Berthold Lasker.

-A friend and companion in my escapades of those years. Lasker an excellent and powerful chess player For his little fortune he rarely excelled in the tournament due to his nervousness.>

Tarrasch on Bethold...


Premium Chessgames Member
  Telemus: Who gave the advice to distrust everything that contains direct speech?
Apr-09-18  zanzibar: <Telemus> can you better frame your comment?
Premium Chessgames Member
  Telemus: <z> Of course, if I know which aspect of the question is unclear to you.
Apr-10-18  zanzibar: <Telemus> OK, we can do a <What's My Line> exchange on this...

Let me start the general questioning:

<Was your question rhetorical?>


Premium Chessgames Member
  Telemus: <z> Definitely not!

If you search for 'direct speech' at Winter's Chess Notes, then you'll get a few interesting hits and a slight impression on his opinion about that, I would say. But I don't know whether this is only the result of his antipathy to some people's handling of anecdotes or a more general rule.

Apr-11-18  zanzibar: <Telemus> given that your question wasn't rhetorical, then we can assume the "who" doesn't refer to Winter.

Why pose this question in B Lasker's page then, is there some connection with Berthold with regards to "direct speak"?

Apr-22-18  zanzibar: RE: antipathy to anecdotes...

There are a few seminal anecdotes that are mandatory entries in the canon:

Tarrasch - "Check and mate"

Nimzowitsch - "Why must I lose to this idiot!?"

Bernstein - "Am I not a chess idiot?"

Hooper & Whyld (1984) p30

Of course these unsubstantiated quotes are too enjoyable to omit, and are likely correct, if not entirely in wording, than in spirit.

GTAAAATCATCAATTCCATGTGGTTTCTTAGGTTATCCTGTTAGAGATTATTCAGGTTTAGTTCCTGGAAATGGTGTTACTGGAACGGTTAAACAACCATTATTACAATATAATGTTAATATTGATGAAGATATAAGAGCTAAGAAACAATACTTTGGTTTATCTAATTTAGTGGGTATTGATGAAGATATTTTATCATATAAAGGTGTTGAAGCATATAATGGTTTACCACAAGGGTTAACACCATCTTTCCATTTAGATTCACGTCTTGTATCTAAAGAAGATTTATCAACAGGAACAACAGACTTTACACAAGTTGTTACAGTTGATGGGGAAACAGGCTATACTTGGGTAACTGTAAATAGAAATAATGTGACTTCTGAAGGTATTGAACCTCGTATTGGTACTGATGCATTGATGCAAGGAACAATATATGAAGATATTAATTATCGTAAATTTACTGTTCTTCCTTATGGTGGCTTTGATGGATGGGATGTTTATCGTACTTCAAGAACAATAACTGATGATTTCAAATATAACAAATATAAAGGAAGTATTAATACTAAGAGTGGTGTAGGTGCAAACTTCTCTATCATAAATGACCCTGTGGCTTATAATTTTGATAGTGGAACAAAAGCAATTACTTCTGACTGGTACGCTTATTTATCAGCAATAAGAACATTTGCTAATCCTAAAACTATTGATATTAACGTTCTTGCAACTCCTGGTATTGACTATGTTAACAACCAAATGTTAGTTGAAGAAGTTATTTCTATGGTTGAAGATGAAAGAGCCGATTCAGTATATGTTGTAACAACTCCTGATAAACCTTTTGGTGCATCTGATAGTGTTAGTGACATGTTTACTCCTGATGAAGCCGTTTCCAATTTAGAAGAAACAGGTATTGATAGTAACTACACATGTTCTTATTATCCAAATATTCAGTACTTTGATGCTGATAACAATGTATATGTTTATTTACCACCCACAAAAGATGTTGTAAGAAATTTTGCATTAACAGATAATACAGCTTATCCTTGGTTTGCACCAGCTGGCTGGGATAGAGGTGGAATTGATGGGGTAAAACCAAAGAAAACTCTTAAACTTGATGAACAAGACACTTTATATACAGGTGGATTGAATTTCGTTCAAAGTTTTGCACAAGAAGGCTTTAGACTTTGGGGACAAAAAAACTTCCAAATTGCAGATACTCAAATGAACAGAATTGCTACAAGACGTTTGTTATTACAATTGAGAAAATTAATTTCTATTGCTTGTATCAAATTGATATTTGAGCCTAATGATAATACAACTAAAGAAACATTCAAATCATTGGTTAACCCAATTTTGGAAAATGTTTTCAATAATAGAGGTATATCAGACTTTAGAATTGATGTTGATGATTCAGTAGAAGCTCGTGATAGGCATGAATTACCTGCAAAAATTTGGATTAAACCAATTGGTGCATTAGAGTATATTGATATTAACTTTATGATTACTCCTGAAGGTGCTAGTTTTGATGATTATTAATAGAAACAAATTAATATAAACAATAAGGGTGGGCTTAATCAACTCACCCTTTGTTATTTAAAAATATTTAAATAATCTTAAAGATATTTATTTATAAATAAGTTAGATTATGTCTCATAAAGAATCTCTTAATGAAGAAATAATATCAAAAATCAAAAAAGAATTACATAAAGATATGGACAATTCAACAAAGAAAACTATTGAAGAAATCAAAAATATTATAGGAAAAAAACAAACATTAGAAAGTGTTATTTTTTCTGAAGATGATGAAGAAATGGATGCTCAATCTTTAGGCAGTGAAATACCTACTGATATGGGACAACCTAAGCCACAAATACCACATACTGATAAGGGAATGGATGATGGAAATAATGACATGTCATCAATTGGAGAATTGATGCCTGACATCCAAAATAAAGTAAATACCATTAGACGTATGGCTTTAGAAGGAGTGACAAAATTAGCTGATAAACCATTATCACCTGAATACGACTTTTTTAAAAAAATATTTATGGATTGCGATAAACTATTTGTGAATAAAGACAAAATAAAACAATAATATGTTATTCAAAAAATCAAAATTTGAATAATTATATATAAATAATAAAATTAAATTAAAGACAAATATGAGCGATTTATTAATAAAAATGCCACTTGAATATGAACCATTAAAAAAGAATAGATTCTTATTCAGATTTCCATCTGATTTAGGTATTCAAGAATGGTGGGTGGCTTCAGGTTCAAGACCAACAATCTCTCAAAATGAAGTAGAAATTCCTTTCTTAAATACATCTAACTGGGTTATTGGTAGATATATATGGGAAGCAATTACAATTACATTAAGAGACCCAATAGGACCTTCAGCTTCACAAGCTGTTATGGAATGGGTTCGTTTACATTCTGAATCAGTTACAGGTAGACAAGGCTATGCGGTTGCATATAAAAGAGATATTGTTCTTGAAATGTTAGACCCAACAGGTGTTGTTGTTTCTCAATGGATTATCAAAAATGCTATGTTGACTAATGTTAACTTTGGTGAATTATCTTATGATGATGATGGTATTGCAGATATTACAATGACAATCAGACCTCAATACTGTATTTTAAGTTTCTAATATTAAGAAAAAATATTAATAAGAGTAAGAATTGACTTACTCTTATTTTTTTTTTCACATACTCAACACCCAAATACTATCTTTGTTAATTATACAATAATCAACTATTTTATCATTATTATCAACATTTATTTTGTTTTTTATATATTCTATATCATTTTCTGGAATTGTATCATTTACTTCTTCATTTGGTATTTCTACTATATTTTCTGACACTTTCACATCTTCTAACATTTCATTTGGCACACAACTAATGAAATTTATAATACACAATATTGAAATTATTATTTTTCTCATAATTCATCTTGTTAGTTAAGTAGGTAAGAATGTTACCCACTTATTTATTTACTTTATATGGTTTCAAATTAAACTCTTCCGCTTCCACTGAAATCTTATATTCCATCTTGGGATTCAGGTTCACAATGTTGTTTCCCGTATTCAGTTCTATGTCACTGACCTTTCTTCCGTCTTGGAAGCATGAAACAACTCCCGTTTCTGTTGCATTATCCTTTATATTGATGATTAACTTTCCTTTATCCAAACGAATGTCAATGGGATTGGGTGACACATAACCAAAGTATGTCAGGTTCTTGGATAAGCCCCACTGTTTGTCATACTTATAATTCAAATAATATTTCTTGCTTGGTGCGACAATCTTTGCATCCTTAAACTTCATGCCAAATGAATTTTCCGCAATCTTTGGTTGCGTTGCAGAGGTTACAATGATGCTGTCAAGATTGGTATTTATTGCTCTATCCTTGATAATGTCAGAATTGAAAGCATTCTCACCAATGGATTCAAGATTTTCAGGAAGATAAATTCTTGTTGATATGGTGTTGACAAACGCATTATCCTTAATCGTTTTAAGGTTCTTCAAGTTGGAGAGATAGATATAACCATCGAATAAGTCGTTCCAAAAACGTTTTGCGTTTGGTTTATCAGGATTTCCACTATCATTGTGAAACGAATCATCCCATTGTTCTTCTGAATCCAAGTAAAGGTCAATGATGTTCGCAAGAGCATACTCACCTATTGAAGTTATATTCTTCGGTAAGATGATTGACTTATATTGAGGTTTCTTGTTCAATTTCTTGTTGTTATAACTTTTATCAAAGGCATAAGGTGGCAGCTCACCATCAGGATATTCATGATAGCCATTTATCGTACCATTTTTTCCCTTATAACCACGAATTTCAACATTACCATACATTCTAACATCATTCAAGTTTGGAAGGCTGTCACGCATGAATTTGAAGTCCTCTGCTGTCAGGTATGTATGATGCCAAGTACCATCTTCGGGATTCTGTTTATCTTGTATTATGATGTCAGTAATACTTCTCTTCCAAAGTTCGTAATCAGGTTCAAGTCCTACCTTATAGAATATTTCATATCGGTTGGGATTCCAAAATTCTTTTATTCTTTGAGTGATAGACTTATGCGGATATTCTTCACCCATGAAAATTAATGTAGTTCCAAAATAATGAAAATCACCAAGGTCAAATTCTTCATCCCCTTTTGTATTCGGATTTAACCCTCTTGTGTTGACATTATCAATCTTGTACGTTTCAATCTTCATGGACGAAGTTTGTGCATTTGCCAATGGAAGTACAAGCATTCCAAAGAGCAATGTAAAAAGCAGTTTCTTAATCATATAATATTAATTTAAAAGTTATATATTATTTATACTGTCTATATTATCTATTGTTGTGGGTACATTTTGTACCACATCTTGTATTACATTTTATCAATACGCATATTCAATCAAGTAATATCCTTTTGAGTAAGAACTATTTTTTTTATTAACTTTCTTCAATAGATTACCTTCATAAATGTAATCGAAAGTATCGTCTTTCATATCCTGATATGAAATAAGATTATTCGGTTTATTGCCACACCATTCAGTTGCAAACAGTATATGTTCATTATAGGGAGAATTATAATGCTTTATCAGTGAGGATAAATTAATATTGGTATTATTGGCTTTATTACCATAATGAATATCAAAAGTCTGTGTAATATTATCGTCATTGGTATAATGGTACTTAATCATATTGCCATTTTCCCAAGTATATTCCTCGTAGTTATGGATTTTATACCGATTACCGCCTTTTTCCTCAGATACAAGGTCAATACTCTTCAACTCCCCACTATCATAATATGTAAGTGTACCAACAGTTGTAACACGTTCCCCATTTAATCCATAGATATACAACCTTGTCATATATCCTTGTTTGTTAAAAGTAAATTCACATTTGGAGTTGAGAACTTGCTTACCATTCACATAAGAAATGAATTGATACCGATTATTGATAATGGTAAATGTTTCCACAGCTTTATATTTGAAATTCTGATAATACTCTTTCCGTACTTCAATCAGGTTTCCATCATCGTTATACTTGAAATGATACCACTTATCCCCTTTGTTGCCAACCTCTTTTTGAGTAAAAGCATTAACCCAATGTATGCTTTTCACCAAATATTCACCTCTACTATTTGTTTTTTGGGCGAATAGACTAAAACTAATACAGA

Apr-22-18  zanzibar: If <Hooper & Whyld> use anecdotes...

Winter's view of the above:

1) Tarrasch - C.N. 5707 (not entirely helpful for English speakers to end the lineage with an untranslated DSZ scan)

2) Nimzowitsch - C.N. 5019

3) Bernstein - ????

May-21-19  DiscoJew: Lets give this man his ELO credit already!
Premium Chessgames Member
  HeMateMe: The return of Disco Jew! Where have you been, mate?
Premium Chessgames Member
  MissScarlett: <The relationship with his wife was unhappy. In 1899, they had a son, the paternity of which his wife denied him in court, which the district court found credible. Lasker-Schüler accused her husband of violence, and in 1903 they were divorced.[6]>

The reference is Kamm's biography of Tarrasch. Come on, somebody dish the dirt.

Premium Chessgames Member
  Telemus: The text is almost complete. Earlier this year, in occasion of Lasker-Schüler's 150th birthday, another aspect of this paternity was emphasized: Lasker recognized this child as his, though he knew he was not the father (German radio).
Premium Chessgames Member
  MissScarlett: Anybody thinking what I'm thinking? Berty was cuckolded by Manny...
Premium Chessgames Member
  MissScarlett: Else's son, Paul, was born on August 24th 1899; average gestation time is ~38 weeks. That would put the time of conception about the very end of November; even if overdue, practically impossible to have been before the middle of November.

Lasker was on tour in the UK from the first week of November, where he remained until the middle of January, at least.

So it looks as if I may owe Lasker an apology......hmmmm, anyone know Tarrasch's whereabouts?